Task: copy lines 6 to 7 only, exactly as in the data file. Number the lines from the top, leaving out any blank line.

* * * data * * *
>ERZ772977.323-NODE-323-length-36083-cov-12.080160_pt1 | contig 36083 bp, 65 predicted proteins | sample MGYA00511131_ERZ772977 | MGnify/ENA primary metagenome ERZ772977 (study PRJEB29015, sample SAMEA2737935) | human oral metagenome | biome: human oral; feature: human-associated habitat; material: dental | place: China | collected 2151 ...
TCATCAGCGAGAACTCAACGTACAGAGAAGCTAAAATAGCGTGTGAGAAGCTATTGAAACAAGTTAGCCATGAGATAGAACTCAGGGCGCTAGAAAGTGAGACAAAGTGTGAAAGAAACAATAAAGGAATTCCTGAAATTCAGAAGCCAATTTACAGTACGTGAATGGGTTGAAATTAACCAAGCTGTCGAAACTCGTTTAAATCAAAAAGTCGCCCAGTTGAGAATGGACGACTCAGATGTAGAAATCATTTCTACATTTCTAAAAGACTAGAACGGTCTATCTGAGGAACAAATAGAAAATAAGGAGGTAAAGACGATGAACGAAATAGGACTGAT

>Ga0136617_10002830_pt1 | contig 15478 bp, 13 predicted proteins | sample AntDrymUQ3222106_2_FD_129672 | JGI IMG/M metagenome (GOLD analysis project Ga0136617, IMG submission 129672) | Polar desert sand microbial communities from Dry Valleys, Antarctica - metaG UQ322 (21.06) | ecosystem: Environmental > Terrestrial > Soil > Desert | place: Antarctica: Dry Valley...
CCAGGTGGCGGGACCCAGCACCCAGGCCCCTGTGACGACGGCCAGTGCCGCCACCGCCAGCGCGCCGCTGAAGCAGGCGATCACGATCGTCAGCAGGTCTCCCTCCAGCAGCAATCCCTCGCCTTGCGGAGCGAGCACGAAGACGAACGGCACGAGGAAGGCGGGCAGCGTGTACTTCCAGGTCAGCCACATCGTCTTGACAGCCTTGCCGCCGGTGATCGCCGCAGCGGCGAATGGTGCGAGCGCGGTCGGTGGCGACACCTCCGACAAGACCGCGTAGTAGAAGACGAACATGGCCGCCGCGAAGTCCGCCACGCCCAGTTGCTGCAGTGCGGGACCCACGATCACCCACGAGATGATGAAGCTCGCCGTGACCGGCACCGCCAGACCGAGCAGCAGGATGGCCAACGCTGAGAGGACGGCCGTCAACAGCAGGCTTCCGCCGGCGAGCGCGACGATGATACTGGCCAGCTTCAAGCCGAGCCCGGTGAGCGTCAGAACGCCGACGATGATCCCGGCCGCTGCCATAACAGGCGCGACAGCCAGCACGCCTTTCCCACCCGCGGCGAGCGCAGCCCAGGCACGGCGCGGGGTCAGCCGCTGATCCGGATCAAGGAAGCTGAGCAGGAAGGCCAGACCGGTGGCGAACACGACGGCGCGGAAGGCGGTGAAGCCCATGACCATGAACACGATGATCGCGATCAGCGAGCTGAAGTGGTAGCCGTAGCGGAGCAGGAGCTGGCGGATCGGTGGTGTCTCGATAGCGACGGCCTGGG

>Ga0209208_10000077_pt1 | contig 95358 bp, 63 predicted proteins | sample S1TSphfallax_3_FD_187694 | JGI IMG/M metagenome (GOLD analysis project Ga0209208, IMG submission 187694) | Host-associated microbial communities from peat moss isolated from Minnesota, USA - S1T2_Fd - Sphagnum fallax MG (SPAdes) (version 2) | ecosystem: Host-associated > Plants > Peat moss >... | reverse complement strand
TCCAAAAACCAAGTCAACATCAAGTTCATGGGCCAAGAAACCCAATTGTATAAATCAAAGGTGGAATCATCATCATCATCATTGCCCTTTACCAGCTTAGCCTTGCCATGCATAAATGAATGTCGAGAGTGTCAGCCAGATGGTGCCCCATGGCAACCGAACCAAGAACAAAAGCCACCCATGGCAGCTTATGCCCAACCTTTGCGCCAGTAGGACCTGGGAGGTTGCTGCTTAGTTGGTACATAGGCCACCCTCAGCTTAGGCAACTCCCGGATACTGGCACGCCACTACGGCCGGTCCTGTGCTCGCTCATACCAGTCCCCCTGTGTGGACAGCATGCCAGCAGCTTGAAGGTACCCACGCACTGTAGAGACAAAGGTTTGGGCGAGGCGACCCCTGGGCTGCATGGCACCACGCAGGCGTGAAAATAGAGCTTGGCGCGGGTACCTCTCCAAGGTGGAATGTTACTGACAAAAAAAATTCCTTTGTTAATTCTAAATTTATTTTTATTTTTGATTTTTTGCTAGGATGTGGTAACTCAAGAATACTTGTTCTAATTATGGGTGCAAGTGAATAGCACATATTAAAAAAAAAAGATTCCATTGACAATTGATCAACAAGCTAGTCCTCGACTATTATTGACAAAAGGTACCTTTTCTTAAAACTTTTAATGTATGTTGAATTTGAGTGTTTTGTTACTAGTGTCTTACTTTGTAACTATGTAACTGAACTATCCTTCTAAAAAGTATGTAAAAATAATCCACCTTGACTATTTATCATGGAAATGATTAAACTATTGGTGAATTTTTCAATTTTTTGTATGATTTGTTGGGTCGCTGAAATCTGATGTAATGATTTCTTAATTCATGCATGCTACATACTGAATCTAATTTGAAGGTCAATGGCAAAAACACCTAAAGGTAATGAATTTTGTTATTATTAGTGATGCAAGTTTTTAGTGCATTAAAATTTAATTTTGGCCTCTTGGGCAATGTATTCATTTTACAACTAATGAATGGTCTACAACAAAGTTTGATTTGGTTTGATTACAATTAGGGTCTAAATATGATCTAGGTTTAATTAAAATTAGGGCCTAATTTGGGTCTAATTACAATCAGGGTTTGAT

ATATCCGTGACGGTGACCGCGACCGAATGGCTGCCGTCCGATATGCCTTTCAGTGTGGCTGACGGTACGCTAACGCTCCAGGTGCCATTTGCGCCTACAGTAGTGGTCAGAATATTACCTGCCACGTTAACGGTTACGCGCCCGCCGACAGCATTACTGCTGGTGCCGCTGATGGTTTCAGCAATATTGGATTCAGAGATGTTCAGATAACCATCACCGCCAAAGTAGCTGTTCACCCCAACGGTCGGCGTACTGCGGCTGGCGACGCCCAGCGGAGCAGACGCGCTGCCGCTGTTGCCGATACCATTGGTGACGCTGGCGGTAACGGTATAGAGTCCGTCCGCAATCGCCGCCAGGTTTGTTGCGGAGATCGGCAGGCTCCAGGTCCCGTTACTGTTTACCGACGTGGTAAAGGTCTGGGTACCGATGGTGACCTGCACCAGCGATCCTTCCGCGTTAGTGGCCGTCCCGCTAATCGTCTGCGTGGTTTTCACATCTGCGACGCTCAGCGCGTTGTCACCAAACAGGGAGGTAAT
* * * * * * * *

TCCAAAAACCAAGTCAACATCAAGTTCATGGGCCAAGAAACCCAATTGTATAAATCAAAGGTGGAATCATCATCATCATCATTGCCCTTTACCAGCTTAGCCTTGCCATGCATAAATGAATGTCGAGAGTGTCAGCCAGATGGTGCCCCATGGCAACCGAACCAAGAACAAAAGCCACCCATGGCAGCTTATGCCCAACCTTTGCGCCAGTAGGACCTGGGAGGTTGCTGCTTAGTTGGTACATAGGCCACCCTCAGCTTAGGCAACTCCCGGATACTGGCACGCCACTACGGCCGGTCCTGTGCTCGCTCATACCAGTCCCCCTGTGTGGACAGCATGCCAGCAGCTTGAAGGTACCCACGCACTGTAGAGACAAAGGTTTGGGCGAGGCGACCCCTGGGCTGCATGGCACCACGCAGGCGTGAAAATAGAGCTTGGCGCGGGTACCTCTCCAAGGTGGAATGTTACTGACAAAAAAAATTCCTTTGTTAATTCTAAATTTATTTTTATTTTTGATTTTTTGCTAGGATGTGGTAACTCAAGAATACTTGTTCTAATTATGGGTGCAAGTGAATAGCACATATTAAAAAAAAAAGATTCCATTGACAATTGATCAACAAGCTAGTCCTCGACTATTATTGACAAAAGGTACCTTTTCTTAAAACTTTTAATGTATGTTGAATTTGAGTGTTTTGTTACTAGTGTCTTACTTTGTAACTATGTAACTGAACTATCCTTCTAAAAAGTATGTAAAAATAATCCACCTTGACTATTTATCATGGAAATGATTAAACTATTGGTGAATTTTTCAATTTTTTGTATGATTTGTTGGGTCGCTGAAATCTGATGTAATGATTTCTTAATTCATGCATGCTACATACTGAATCTAATTTGAAGGTCAATGGCAAAAACACCTAAAGGTAATGAATTTTGTTATTATTAGTGATGCAAGTTTTTAGTGCATTAAAATTTAATTTTGGCCTCTTGGGCAATGTATTCATTTTACAACTAATGAATGGTCTACAACAAAGTTTGATTTGGTTTGATTACAATTAGGGTCTAAATATGATCTAGGTTTAATTAAAATTAGGGCCTAATTTGGGTCTAATTACAATCAGGGTTTGAT

ATATCCGTGACGGTGACCGCGACCGAATGGCTGCCGTCCGATATGCCTTTCAGTGTGGCTGACGGTACGCTAACGCTCCAGGTGCCATTTGCGCCTACAGTAGTGGTCAGAATATTACCTGCCACGTTAACGGTTACGCGCCCGCCGACAGCATTACTGCTGGTGCCGCTGATGGTTTCAGCAATATTGGATTCAGAGATGTTCAGATAACCATCACCGCCAAAGTAGCTGTTCACCCCAACGGTCGGCGTACTGCGGCTGGCGACGCCCAGCGGAGCAGACGCGCTGCCGCTGTTGCCGATACCATTGGTGACGCTGGCGGTAACGGTATAGAGTCCGTCCGCAATCGCCGCCAGGTTTGTTGCGGAGATCGGCAGGCTCCAGGTCCCGTTACTGTTTACCGACGTGGTAAAGGTCTGGGTACCGATGGTGACCTGCACCAGCGATCCTTCCGCGTTAGTGGCCGTCCCGCTAATCGTCTGCGTGGTTTTCACATCTGCGACGCTCAGCGCGTTGTCACCAAACAGGGAGGTAAT